Health planning isn’t something that should be done in an annual flurry before a Farm Assurance inspection, writes Dr Ami Sawran of Westpoint Farm Vets. Health plans themselves should be living documents that evolve along with your aspirations and challenges and your farm’s current situation. Some of the greatest value your veterinary team can add to a farm in terms of productivity and animal health is via a review of your farm’s performance and tailored advice based on this. 

Many sheep farmers are extremely self-sufficient and do not necessarily see their veterinary teams all that often, so having a vet attend outside an emergency can allow them to understand better the specific processes and challenges encountered at different times of the year. 

It can be overwhelming to sit down to an annual review and discuss the different aspects you wish to improve or modify from a whole year’s worth of farming. Information overload can follow these annual meetings, which leads to a diminished ability to act on the feedback and stick to resolutions. This is why it may be more effective to have several, ‘light touch’ reviews with your vet at key points in the year. 

Suggested times of year might be around tupping to discuss ram fertility, pre-lambing to assess the metabolic health and nutritional status of ewes and, after lambing, to go over incidence of periparturient ewe disease and issues encountered over lambing and set targets for the coming year.

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Many farmers will be just about recovering from lambing at this time. Though it is a tiring and often stressful season, lambing statistics will be fresher in the mind than they will mid-harvest or right before next year’s lambing, so it’s best to discuss them before priorities shift.

Any issues that you may have identified over the lambing period will be best tackled at key points in the coming year; to discuss them next year would make it too late to make a measurable positive impact. 

For example, you may identify a high barren rate, which requires investigation of tups (in good enough time to replace any that may not be performing) and possibly blood testing of ewes to check for the presence of abortive disease. 

Now is an excellent time to sit around the table with your vet to appraise any data you have managed to collate over tupping and lambing (such as lambing percentage, barren and abortion rates and measures of lambing success; mortality rates (ewes and lambs), birth weights and gains or colostrum quality, for example). Your vet should be able to guide you on which information is most useful to develop targets from and demonstrate your progress with.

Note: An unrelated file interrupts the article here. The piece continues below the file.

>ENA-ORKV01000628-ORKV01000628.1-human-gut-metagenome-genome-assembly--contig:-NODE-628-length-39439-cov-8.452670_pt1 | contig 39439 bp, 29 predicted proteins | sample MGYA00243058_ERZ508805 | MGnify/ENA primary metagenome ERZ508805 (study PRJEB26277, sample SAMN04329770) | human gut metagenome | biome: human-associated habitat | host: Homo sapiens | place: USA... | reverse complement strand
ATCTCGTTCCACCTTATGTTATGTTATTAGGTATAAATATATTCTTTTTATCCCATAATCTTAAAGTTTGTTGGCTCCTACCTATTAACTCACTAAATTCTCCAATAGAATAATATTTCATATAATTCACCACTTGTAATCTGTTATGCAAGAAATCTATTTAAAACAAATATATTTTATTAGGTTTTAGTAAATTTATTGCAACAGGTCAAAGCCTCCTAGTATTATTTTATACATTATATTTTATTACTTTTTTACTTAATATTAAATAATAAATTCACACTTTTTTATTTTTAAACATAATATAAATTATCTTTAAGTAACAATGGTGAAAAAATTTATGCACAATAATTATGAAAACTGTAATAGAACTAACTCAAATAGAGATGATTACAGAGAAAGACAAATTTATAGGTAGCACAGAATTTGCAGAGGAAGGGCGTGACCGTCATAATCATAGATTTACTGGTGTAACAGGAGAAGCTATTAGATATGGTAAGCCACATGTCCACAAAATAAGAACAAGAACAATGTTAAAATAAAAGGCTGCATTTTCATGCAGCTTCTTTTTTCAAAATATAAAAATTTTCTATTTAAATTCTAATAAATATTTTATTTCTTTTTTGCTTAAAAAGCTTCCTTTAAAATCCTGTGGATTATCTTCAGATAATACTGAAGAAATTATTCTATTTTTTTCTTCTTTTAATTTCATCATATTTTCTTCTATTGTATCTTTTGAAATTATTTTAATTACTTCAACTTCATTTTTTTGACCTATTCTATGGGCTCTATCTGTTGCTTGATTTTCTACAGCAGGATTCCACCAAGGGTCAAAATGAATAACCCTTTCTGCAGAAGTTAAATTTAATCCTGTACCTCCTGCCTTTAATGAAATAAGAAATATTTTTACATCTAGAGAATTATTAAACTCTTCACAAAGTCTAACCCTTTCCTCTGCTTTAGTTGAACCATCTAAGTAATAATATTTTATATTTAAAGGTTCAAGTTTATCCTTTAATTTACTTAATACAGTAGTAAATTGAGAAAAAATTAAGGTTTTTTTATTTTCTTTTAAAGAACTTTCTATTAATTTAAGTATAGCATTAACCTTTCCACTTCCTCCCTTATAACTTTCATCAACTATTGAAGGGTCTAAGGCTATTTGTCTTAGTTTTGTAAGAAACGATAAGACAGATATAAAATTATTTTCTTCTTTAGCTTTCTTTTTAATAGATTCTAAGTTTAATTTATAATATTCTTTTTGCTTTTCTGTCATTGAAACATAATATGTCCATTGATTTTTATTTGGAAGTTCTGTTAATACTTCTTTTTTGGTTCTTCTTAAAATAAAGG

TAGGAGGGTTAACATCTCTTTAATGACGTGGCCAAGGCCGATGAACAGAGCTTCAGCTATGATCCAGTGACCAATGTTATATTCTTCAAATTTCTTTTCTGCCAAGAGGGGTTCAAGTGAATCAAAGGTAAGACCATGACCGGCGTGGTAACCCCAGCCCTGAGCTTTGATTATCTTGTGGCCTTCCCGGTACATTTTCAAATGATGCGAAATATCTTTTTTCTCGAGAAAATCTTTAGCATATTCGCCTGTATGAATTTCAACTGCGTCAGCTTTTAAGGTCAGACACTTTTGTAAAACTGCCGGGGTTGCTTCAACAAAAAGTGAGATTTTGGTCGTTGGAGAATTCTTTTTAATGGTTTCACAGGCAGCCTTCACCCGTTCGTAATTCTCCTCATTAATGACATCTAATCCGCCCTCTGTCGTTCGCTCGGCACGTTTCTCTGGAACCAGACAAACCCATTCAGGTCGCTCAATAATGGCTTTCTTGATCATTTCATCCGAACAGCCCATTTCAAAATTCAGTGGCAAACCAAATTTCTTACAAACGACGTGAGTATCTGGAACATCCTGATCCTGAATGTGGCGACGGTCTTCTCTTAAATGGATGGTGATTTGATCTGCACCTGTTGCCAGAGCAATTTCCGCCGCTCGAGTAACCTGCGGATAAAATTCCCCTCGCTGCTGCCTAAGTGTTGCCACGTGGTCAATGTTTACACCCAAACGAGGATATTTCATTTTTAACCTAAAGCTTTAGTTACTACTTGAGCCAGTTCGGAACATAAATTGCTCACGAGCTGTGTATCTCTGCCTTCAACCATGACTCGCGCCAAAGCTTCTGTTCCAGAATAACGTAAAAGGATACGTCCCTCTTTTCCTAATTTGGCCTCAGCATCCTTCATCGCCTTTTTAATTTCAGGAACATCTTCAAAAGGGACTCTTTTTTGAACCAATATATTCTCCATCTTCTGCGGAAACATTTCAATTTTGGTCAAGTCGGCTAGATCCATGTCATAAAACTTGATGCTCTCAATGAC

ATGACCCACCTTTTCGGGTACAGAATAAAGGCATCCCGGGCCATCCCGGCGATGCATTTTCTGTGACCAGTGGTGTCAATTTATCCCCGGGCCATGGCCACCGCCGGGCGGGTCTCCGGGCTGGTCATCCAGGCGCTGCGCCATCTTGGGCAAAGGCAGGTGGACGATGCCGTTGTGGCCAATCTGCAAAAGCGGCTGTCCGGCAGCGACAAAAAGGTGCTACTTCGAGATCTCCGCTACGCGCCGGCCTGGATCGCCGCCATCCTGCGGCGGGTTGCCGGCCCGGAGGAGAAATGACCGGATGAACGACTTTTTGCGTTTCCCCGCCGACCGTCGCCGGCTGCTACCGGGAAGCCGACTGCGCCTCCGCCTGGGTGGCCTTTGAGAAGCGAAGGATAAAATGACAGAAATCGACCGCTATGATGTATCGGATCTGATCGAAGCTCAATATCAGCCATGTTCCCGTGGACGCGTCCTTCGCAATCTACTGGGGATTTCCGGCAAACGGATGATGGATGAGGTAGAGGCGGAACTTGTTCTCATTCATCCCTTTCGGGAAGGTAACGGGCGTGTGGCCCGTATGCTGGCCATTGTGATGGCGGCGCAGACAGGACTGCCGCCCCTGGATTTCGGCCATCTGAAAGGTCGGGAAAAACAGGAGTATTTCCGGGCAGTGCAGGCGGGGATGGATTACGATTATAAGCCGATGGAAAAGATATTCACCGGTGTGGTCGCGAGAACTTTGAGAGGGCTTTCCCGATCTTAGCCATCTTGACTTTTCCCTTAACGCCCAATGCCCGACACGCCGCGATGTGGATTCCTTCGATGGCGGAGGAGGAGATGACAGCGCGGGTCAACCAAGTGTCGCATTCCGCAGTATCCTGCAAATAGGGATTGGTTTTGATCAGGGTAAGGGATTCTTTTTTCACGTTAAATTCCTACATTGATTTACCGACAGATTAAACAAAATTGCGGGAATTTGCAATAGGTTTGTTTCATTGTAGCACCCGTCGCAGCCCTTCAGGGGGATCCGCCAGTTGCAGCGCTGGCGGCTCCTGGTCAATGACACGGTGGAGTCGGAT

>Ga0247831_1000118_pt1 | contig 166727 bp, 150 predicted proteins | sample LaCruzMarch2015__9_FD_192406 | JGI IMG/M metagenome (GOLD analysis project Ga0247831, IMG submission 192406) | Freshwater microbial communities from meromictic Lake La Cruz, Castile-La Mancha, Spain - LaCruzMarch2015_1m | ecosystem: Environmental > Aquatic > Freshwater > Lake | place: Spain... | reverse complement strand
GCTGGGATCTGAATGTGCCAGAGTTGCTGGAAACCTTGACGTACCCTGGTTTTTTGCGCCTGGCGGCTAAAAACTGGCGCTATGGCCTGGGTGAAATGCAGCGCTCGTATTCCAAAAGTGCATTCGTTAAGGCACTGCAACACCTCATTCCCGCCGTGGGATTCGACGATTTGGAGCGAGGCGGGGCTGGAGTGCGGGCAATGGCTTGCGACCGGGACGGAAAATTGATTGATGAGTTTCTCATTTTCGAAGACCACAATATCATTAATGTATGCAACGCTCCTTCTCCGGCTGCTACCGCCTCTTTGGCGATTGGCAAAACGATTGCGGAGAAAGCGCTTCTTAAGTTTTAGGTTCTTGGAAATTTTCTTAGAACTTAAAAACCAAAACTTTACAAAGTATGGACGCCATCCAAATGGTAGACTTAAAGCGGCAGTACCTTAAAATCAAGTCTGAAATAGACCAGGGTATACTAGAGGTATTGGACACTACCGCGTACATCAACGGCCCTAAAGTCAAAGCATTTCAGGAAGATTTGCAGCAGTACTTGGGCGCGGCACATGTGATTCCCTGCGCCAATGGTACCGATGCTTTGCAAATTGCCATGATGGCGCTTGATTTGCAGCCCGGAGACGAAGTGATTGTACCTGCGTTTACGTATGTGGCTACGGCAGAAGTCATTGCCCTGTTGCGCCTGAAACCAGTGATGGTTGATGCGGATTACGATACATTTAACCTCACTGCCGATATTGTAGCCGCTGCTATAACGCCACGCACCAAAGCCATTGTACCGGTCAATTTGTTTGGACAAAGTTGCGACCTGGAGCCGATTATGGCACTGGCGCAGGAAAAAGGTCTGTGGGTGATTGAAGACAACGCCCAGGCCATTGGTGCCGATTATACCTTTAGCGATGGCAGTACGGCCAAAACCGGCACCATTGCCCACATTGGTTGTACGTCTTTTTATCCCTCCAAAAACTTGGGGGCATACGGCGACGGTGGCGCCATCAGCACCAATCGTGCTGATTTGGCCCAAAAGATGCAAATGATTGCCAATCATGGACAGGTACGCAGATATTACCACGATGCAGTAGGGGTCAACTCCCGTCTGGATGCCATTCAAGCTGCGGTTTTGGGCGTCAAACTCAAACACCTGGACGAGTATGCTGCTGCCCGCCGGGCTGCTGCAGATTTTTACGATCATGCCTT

These ‘lighter touch’ check-ins may also play to the strengths and responsibilities of different members of the team. If you, for example, bring in seasonal staff or have stockpeople with specific roles then it would be helpful to have them attend the meeting and help develop future protocols with clear instructions for stockpersons or relief workers to follow, particularly if more than one person is responsible for tasks on the farm. 

Consider the times of year that you would like to focus on; make sure you devise achievable goals and the timeframe in which you wish to achieve them. Having several reviews over the course of the year may even help you budget accordingly for any actions that involve investment, such as vaccination or equipment purchases.

If you are planning a review with your vet, it may also be helpful to introduce your vet to other consultants you use; many productive discussions can occur when a nutritionist, agronomist, vet and farm team are all in the same room.

Although your review will focus primarily on understanding what has gone before, it is also useful to create a short-term task list, considering potential upcoming challenges or risks. Often, industry funding is available to help you focus on specific issues, but funding may only be accessible at set times of the year, and your vet can help direct you to those that are most appropriate for your setup. 

The other advantage to approaching your health planning in bite-size chunks is that once any required review for Farm Assurance rolls around, you will already have a ready-made list of goals and data, making the process smooth and stress-free.

There is undoubtedly some untapped potential for flock improvement in all seasons, so don’t wait for inspection time to get in touch with your vets for more focused advice and give yourself as much time as possible to act on it – hopefully reaping the benefits of it in the year to come!